ASH Daily News for 27 September 2019
- Royal Hampshire County Hospital to go smokefree this Stoptober
- French tobacconists fear business will go up in smoke
- Ex-Health and Human Services Secretary in the US expresses concern at tobacco industry ownership of Juul
Links of the week
- New ASH publications and updated resources
Royal Hampshire County Hospital to go smokefree this Stoptober
The Royal Hampshire County Hospital in Winchester will go smokefree to coincide with the launch of Stoptober on October 1st 2019. The policy will see smoking prohibited on the grounds of any hospitals covered by Hampshire Hospitals NHS Foundation Trust. E-cigarettes will continue to be allowed outdoors.
Hampshire hospitals will also be providing additional support to patients, visitors and staff who would like to quit, with nicotine replacement therapy available for patients on the wards. The Trust will also be directing people who smoke to Hampshire’s stop smoking service.
After smoking for more than 25 years, Terri Chivers, an administrator and receptionist working at the Trust, gave up on 10th June 2019 with the help of the stop smoking service. She said: “I would not have been able to do it without them. They have lots of different options in terms of nicotine replacement therapy, I’ve found the weekly meetings really helpful and the team are great, sending me motivational texts and just being there for me if I need them.”
Alex Whitfield, chief executive of Hampshire Hospitals said: “We will be providing lots of additional support to help people stop smoking as part of our smokefree programme, so we hope that this initiative will also help to reduce smoking.”
Source: Southern Daily Echo, 27 September 2019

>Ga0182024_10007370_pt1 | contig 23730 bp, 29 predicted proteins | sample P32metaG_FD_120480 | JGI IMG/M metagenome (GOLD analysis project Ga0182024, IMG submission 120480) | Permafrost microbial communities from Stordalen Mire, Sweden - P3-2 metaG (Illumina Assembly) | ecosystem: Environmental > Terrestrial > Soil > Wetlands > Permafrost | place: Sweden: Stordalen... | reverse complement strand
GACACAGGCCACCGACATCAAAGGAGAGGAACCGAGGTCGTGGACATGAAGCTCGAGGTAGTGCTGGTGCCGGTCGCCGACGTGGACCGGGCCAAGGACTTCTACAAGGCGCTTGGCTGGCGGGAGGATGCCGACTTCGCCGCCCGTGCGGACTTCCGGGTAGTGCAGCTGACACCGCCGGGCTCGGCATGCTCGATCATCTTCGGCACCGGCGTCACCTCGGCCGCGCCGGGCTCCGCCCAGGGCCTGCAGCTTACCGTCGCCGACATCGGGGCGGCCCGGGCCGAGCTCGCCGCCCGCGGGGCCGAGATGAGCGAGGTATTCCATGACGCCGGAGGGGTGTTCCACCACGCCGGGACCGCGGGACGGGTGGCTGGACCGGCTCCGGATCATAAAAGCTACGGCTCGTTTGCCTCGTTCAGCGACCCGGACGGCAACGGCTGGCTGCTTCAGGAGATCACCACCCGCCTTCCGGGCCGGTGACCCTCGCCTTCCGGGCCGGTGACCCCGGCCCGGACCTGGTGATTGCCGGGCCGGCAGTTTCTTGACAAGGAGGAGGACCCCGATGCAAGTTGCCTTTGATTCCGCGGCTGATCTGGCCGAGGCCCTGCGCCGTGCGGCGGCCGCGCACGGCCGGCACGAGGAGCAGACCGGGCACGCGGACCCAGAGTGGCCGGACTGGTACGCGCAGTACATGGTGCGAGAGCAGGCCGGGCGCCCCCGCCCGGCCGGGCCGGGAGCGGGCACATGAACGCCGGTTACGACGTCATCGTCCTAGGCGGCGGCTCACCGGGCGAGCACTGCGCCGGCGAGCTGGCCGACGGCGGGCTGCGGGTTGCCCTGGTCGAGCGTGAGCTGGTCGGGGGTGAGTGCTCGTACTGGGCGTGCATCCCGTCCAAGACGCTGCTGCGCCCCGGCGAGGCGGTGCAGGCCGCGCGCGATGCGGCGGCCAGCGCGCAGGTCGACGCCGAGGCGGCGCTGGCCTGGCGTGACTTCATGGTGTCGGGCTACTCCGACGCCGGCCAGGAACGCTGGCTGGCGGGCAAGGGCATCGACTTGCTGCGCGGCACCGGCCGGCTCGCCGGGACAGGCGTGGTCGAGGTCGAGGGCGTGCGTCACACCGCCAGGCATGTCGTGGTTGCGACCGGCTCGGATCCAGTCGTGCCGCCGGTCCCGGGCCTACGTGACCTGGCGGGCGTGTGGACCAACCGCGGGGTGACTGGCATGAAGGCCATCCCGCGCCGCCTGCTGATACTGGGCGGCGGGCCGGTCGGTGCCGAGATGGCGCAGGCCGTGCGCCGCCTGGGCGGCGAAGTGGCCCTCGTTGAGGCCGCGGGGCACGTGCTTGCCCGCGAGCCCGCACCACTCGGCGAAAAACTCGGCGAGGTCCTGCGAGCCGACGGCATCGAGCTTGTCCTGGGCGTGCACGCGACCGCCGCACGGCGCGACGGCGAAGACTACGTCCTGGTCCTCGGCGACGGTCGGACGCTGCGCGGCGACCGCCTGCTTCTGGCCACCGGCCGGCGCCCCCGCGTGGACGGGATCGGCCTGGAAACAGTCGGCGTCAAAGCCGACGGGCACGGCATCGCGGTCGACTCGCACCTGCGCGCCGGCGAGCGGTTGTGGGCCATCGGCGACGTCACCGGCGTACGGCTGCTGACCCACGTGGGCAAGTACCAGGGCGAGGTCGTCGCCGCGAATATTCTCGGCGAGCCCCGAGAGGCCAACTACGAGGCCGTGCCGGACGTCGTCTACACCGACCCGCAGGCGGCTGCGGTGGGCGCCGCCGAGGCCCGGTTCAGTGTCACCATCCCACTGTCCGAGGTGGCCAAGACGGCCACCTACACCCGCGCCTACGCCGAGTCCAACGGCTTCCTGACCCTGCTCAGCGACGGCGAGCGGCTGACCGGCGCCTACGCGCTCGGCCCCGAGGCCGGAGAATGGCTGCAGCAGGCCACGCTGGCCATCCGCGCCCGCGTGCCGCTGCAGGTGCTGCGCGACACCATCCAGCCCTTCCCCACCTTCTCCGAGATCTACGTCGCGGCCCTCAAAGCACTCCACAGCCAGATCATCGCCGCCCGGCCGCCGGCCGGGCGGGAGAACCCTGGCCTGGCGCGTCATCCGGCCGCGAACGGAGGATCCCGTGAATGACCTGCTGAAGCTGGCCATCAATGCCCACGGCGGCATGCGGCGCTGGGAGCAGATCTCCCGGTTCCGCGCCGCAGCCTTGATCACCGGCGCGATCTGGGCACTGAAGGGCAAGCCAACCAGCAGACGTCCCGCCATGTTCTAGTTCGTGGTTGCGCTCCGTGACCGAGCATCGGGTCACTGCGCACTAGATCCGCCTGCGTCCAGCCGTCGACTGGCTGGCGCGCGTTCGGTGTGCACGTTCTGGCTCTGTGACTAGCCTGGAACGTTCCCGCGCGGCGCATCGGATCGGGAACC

National Institute for Health and Care Excellence: PH48 Smoking: acute, maternity and mental health services
French tobacconists fear business will go up in smoke
Hannah Copeland and David Keohane write in the Financial Times on the role of the ‘café-tabac’ in France amid efforts to reduce smoking prevalence in the country:
“Higher tobacco taxes and health concerns have contributed to 1.6m people stopping smoking in France between 2016 and 2018 […] The country’s love affair with tobacco appears to be ending and, as a result, the tobacco sellers that have long been at the heart of French communities have been forced to sell everything from bitcoin to swimming costumes to attract customers. “There are less people buying tobacco, so it’s about finding things that make up for that fall in sales,” said Chuun, who runs a busy café-tabac in the 16th arrondissement in Paris. She took it over from her parents 15 years ago and now offers e-cigarettes, bitcoin, Western Union services and Nickel bank accounts from BNP as well as cigarettes and cigars.
“Such is the importance of these café-tabacs to rural areas that French president Emmanuel Macron is spending €80m over the next four years to help businesses such as hers diversify, as well as allowing them to sell train tickets and collect taxes — roles traditionally carried out by the state […] There is a clear political incentive for the government to act […] More than one quarter, or 8,500, of all tobacco shops have shut since the turn of the millennium […] Of those that remain, 40 per cent are in towns with less than 3,500 inhabitants, precisely the kinds of places with which Mr Macron is trying to reconnect, and more than half front cafés, bistros and bars.